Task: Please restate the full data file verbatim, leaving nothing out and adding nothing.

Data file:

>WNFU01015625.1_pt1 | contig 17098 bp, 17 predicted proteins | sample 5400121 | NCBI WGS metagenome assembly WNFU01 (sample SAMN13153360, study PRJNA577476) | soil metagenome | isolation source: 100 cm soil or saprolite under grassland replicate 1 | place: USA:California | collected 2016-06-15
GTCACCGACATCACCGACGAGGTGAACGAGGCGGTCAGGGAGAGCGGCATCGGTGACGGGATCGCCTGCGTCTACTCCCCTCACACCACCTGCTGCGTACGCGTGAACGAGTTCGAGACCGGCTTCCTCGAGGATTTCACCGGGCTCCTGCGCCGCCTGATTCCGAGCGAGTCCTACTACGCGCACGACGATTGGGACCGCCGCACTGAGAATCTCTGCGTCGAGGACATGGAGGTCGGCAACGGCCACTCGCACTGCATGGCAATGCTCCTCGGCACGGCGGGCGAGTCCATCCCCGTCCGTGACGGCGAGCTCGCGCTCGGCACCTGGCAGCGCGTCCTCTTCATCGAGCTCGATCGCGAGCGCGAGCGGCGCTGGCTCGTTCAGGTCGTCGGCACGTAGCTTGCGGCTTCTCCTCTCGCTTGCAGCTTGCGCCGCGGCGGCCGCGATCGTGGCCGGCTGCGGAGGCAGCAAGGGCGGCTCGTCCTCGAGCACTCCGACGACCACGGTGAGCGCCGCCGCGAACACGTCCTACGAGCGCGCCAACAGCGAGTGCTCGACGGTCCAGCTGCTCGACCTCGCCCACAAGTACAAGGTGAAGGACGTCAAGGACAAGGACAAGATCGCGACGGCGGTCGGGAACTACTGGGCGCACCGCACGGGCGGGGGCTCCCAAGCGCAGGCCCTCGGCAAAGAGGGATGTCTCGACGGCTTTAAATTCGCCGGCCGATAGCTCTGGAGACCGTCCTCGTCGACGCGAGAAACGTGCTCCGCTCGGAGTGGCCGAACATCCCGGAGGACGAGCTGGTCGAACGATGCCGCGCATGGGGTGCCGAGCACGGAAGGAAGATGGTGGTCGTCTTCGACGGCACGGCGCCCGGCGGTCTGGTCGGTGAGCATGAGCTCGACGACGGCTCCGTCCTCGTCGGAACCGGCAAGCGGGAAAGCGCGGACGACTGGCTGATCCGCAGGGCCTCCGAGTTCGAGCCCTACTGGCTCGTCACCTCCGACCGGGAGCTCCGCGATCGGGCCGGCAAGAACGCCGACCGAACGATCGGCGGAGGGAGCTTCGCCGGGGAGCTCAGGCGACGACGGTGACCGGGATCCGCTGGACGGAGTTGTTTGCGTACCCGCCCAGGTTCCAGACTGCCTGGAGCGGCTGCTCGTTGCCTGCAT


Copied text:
>WNFU01015625.1_pt1 | contig 17098 bp, 17 predicted proteins | sample 5400121 | NCBI WGS metagenome assembly WNFU01 (sample SAMN13153360, study PRJNA577476) | soil metagenome | isolation source: 100 cm soil or saprolite under grassland replicate 1 | place: USA:California | collected 2016-06-15
GTCACCGACATCACCGACGAGGTGAACGAGGCGGTCAGGGAGAGCGGCATCGGTGACGGGATCGCCTGCGTCTACTCCCCTCACACCACCTGCTGCGTACGCGTGAACGAGTTCGAGACCGGCTTCCTCGAGGATTTCACCGGGCTCCTGCGCCGCCTGATTCCGAGCGAGTCCTACTACGCGCACGACGATTGGGACCGCCGCACTGAGAATCTCTGCGTCGAGGACATGGAGGTCGGCAACGGCCACTCGCACTGCATGGCAATGCTCCTCGGCACGGCGGGCGAGTCCATCCCCGTCCGTGACGGCGAGCTCGCGCTCGGCACCTGGCAGCGCGTCCTCTTCATCGAGCTCGATCGCGAGCGCGAGCGGCGCTGGCTCGTTCAGGTCGTCGGCACGTAGCTTGCGGCTTCTCCTCTCGCTTGCAGCTTGCGCCGCGGCGGCCGCGATCGTGGCCGGCTGCGGAGGCAGCAAGGGCGGCTCGTCCTCGAGCACTCCGACGACCACGGTGAGCGCCGCCGCGAACACGTCCTACGAGCGCGCCAACAGCGAGTGCTCGACGGTCCAGCTGCTCGACCTCGCCCACAAGTACAAGGTGAAGGACGTCAAGGACAAGGACAAGATCGCGACGGCGGTCGGGAACTACTGGGCGCACCGCACGGGCGGGGGCTCCCAAGCGCAGGCCCTCGGCAAAGAGGGATGTCTCGACGGCTTTAAATTCGCCGGCCGATAGCTCTGGAGACCGTCCTCGTCGACGCGAGAAACGTGCTCCGCTCGGAGTGGCCGAACATCCCGGAGGACGAGCTGGTCGAACGATGCCGCGCATGGGGTGCCGAGCACGGAAGGAAGATGGTGGTCGTCTTCGACGGCACGGCGCCCGGCGGTCTGGTCGGTGAGCATGAGCTCGACGACGGCTCCGTCCTCGTCGGAACCGGCAAGCGGGAAAGCGCGGACGACTGGCTGATCCGCAGGGCCTCCGAGTTCGAGCCCTACTGGCTCGTCACCTCCGACCGGGAGCTCCGCGATCGGGCCGGCAAGAACGCCGACCGAACGATCGGCGGAGGGAGCTTCGCCGGGGAGCTCAGGCGACGACGGTGACCGGGATCCGCTGGACGGAGTTGTTTGCGTACCCGCCCAGGTTCCAGACTGCCTGGAGCGGCTGCTCGTTGCCTGCAT